Search has taken all of our worlds to new levels. There is not a day that goes by that we don't "search" for something online or even on our desktop. While you might be saying, "What has Google done lately that's so innovative?" those of us that live and breathe the Internet see the effects of anything from minor changes to their algorithm to cool stuff like their "Personalized Search" and Google Maps. O'Reilly thought Google Maps was so cool, their published an entire book on it!

So now take the whole search concept a step further and let it get into the hands of one of the marketing visionaries of our day, Seth Godin, and you get something completely different.

Squidoo, Seth Godin's latest brainchild, is part directory, part search engine, part publishing platform. Editors are called "lensmasters" and they build "lenses" on topics. Sounds a little like without the lenses but it seems a little more blog-like in nature.

For example, you can chunk out the information rather than just have lists of topics. And a Lensmaster becomes, essentially the master of that domain. They control the information they have found and are willing to share it with the rest of us. As Godin discusses in the Squidoo blog:
"For a long time, the web has been about more. More links, more traffic, more hits, more choices. In the face of all that more, many sites (and most surfers) are not getting what they want." Squidoo promises a way to give people "less" content and links to drill through but more substance.

We await further reveals of the mean time, follow the posts on the Squidoo blog, or checkout the nearly constant musings on Technorati. Also be sure to check out Godin's free e-book "Everybody's an Expert."

Note: Seth Godin will be appearing in central New Jersey (Edison) on November 17th. For more information, click here.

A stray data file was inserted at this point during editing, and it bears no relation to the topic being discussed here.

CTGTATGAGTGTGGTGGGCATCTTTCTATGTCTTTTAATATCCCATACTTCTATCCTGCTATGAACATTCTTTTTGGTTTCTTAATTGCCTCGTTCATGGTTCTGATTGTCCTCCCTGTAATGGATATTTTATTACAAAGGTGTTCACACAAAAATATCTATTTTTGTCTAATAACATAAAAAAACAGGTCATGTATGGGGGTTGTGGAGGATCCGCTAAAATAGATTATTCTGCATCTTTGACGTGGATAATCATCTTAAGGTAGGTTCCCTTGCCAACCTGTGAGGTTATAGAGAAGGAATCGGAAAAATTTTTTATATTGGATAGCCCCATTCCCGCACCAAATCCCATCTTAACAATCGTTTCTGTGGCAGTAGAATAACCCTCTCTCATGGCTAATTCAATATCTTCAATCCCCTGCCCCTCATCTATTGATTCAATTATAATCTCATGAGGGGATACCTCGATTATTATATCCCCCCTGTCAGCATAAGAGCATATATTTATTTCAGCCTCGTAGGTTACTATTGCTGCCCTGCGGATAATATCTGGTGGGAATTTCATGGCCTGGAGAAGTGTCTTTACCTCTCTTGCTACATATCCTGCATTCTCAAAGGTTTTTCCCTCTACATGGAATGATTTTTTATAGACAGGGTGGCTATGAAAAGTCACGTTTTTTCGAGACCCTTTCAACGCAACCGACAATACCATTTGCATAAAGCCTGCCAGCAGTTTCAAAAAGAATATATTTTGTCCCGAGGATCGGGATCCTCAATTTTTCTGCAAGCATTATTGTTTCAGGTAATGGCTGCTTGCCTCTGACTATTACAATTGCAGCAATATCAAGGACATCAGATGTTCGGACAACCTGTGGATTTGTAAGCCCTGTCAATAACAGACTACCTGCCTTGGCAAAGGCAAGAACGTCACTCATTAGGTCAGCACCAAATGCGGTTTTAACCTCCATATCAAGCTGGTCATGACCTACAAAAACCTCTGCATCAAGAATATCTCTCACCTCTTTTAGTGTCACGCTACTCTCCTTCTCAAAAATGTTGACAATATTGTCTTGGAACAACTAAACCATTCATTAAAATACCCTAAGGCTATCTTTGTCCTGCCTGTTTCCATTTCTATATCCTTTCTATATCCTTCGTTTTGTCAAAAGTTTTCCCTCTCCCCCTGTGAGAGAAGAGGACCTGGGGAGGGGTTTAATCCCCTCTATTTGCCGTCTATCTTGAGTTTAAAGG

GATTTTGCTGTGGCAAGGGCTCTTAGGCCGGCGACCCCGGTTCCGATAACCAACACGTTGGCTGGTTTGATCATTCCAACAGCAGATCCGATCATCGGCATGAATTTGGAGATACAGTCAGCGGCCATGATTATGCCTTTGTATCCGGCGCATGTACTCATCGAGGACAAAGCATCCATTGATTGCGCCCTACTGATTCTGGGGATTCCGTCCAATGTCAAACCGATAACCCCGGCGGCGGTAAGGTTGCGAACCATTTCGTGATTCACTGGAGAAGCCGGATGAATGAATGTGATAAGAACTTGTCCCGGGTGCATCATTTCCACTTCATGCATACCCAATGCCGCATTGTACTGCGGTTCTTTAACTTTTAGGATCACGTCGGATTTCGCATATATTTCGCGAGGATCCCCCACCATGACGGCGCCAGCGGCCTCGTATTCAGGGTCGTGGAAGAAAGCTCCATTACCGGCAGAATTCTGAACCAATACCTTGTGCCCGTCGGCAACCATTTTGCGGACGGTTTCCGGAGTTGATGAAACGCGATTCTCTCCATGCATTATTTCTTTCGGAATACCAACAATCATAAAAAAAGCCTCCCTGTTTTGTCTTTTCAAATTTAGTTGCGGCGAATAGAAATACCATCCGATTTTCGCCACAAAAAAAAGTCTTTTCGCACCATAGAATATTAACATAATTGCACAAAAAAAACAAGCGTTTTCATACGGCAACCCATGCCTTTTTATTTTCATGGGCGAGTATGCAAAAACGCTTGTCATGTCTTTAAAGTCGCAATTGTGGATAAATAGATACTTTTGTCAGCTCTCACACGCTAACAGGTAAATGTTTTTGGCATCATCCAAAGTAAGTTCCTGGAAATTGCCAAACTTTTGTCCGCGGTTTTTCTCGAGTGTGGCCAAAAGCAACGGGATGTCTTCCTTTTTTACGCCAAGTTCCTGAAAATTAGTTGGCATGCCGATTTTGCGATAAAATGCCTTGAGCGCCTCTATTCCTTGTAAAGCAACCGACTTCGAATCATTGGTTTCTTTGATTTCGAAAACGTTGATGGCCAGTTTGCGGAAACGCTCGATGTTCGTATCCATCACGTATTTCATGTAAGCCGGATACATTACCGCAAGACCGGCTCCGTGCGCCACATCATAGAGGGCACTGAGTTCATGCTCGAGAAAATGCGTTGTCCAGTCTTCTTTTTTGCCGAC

Wednesday, October 19, 2005

Seth Godin - offline and in person

Let's start off by letting you in on a great event that's coming up in November...

Seth Godin, marketing guru for the rest of us will be making a rare public appearance at the next Move Ahead 1 marketing seminar, which will also feature a keynote from Single Throw's CEO Larry Bailin.

Godin (for those 3 of you in the world that don't know him) is a bestselling author, entrepreneur and agent of change. He was the founder and CEO of Yoyodyne, the industry's leading interactive direct marketing company, which Yahoo! acquired in late 1998. He often speaks at private corporate events for companies like Disney, Universal, Merck, WalMart, Eddie Bauer, Revlon, Merrill Lynch, American Express, Ford, Procter & Gamble, General Motors, and Sun Microsystems. (Not too shabby!)

The author of six books that have been bestsellers around the world, has changed the way people think about marketing and business. His first book, Permission Marketing, was an Top 100 bestseller for a year, a Fortune Best Business Book and was on the Business Week bestseller list for four months. It also appeared on the New York Times business book bestseller list. Just out, All Marketers are Liars has already made the Amazon Top 100 and has inspired its own blog.

He's a great writer and accomplished (to say the least) entrepreneur with a seemingly unending string of totally out-of-the-box ideas. If you are near the central New Jersey area, be sure to sign-up. Visit for more information.